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What Does Your Toothbrush Say About You?

Society hands us a script for what women should be, but we have a choice to be defined by that script or not.

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Recently, I went to see a periodontist. A what-o-dontist?! A periodontist is a dentist who specializes in the supporting structures of the teeth, mainly gums. I’m pretty sure once the regular guy can no longer handle my problems, it means I’m getting old.

At the end of the examination, the very nice periodontist said something interesting: “I see women like you all the time. You brush too hard. You want your teeth to be really clean and your gums suffer for it.”

I laughed nervously.

Then I thought to myself, “Did he just say that I have an obsession with brushing my teeth? Really?” Then I said out loud, “Wait, are you saying that only women have this problem with obsessive teeth cleaning?”

“Yes, that’s what I’m saying. I don’t generally see men with this sort of problem.”

Well! How dare he? But then, ever so slowly, pictures of my toothbrush began to appear in my mind with bristles splayed in every direction. It was like looking through a ViewMaster, one of my favorite toys as a kid. With each pull of the lever, the flimsy white disc turned and I saw slide after slide of my ragged toothbrush next to my husband’s pristine, bristles-all-in-a-neat-row toothbrush. Okay, maybe this periodontist is on to something.

Since he got to make a blanket statement (from experience, mind you), I will make one, too — I just won’t get paid $200/hr to say it. Why do we, as women, obsess so much? Why is it so hard to rest? Why do we want our houses so clean and brush our teeth so hard? I’ve heard countless women say things like: “I can’t just sit down and watch a movie. It feels like a waste of my time.” We have a hard time doing nothing. Furthermore, most of the people I know who don’t sleep well are … women. Why can’t we just relax?

Sure, society places many cultural impositions on women. Don’t get me started. We’re supposed to weigh 90 pounds to look good in our clothes. When you have a baby, it should only take you 6 weeks to regain a perfect 6-pack a la Sarah Jessica Parker (I never had one in the first place). Our houses should look like the ones on the cover of Better Homes and Garden. And, lest we forget, we define our liberation as women by our sexual prowess (I started, didn’t I?).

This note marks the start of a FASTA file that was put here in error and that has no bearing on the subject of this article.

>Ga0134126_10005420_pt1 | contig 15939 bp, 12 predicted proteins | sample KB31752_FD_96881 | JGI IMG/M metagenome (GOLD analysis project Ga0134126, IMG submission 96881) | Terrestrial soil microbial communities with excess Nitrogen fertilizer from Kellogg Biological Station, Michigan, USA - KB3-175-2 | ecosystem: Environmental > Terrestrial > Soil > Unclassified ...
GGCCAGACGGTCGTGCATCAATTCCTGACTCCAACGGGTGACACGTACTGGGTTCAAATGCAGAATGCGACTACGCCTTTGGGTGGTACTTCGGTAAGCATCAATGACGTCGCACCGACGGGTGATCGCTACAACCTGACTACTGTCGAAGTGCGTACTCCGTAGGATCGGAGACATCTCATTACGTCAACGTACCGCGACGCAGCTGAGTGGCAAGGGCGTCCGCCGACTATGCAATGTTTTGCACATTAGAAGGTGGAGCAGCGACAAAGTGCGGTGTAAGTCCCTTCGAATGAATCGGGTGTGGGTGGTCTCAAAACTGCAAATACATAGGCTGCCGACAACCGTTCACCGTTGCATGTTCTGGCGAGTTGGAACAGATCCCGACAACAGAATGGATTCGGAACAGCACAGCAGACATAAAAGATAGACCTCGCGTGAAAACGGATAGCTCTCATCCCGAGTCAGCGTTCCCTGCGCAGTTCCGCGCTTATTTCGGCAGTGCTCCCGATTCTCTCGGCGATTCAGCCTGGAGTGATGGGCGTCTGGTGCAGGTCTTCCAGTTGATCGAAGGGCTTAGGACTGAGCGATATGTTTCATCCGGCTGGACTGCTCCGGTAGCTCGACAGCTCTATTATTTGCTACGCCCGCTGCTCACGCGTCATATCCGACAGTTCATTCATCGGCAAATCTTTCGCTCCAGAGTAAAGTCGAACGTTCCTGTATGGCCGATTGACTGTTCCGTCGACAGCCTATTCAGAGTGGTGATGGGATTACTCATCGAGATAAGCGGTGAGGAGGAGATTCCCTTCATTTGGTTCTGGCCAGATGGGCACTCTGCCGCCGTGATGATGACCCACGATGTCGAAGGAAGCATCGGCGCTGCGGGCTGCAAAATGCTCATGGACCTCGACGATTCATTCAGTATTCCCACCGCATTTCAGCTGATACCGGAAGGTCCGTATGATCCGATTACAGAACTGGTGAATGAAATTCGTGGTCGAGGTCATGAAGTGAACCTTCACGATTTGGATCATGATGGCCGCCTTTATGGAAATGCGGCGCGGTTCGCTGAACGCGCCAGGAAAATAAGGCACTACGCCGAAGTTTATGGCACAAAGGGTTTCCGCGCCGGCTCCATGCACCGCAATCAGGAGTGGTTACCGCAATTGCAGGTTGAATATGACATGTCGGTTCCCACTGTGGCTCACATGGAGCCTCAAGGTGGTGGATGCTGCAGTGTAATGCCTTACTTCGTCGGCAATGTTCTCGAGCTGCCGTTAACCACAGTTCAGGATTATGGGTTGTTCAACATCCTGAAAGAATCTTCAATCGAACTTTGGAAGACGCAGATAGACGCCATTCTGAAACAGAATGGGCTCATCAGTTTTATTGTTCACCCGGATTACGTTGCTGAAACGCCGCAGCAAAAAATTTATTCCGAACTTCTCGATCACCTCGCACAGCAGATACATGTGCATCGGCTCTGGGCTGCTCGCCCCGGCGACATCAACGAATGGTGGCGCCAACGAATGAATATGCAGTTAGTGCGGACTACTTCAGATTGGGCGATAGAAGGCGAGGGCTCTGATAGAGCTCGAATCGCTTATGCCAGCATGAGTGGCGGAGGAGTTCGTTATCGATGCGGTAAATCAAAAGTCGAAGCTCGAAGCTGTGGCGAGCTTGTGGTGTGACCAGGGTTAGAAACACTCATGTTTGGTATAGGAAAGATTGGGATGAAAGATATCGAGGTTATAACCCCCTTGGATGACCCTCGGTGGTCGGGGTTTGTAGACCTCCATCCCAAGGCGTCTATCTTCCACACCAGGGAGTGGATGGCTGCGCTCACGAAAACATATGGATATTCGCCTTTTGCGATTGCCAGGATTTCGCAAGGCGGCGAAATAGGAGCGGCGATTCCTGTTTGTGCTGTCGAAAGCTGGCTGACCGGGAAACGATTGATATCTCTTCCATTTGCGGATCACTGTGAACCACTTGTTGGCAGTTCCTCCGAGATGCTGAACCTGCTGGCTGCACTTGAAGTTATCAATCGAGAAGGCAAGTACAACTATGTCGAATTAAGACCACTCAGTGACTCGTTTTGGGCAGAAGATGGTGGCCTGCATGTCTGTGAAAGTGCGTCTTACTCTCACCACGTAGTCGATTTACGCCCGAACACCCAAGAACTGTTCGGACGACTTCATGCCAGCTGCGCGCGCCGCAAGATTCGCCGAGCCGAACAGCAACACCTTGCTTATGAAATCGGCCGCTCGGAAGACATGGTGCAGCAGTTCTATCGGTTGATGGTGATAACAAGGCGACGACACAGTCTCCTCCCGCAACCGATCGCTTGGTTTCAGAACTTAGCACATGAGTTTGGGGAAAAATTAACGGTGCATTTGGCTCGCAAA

Society hands us a script for what women should be, but we have a choice to be defined by that script or not. In Christ, we don’t have to prove ourselves through superficial means to be worth something. If your house is messy, great. Clean it up once in a while so your family can function, but it’s not a reflection of your worth. There are countless times I walk past the stairs with all of its little-kid-piles to be put away and feel intense feelings of failure. Really? Is that the hill I’m going to die on?

The truth is I could have perfect stairs and be a size 2, but I could be forsaking what’s ultimately worth something: the people around me — my four beauties, my husband, my neighbors, and my community. The script that we live by will affect our relationships.

So, how do we begin to define ourselves by a different script? Consider the story of the Samaritan woman at the well in John 4. She’s had five husbands, she’s shunned by her community, and furthermore, Jewish men rarely socialized with women, certainly not with a Samaritan woman. But Jesus, the king of breaking down social/cultural/economic/you-name-it barriers, approached her and talked to her. He could see into her heart, that she defined herself by the love of a man.

Jesus tells her, “Everyone who drinks this [well] water will be thirsty again, but whoever drinks the water I give Him will never thirst.” The script she’s living by isn’t the script Jesus offers her. He offers her true satisfaction that comes only from knowing Him–a freedom from seeking acceptance from things that are only passing away.

It’s been a whirlwind of a year for me to learn this truth. I’m not there yet. The call of the skinny, long-legged, fake blonde supermodel battles for my heart. Yet there will never be rest in that call — only an insatiable desire for more. But in Jesus, I have eternal acceptance in Christ always.

I’m loved, forgiven, chosen, adopted, redeemed, accepted, God’s possession, and for the praise of His glory (Ephesians 1). That’s the script God wants you and me to rest in each day.

So, go relax. Watch a movie. Laugh with your kids. Go out on a romantic date with your husband. Leave dishes in the sink sometimes. Play kickball. And for goodness’ sake, be kind to your toothbrush.

Julie Davis is originally from New Orleans, Louisiana, which formed in her a deep love for coffee, music, really good restaurants, and beignets, of course. She's married to a pastor which makes her a pastor's wife, but she doesn't play the organ, sing well or keep an immaculate house. When she's not soaking up every minute she can with her 4 kids and her really cute husband, she's passionate about hospitality and helping women find their identity in Christ. She's also an amateur blogger at onneutralground.com.

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What Does Your Toothbrush Say About You?

by Julie Davis time to read: 3 min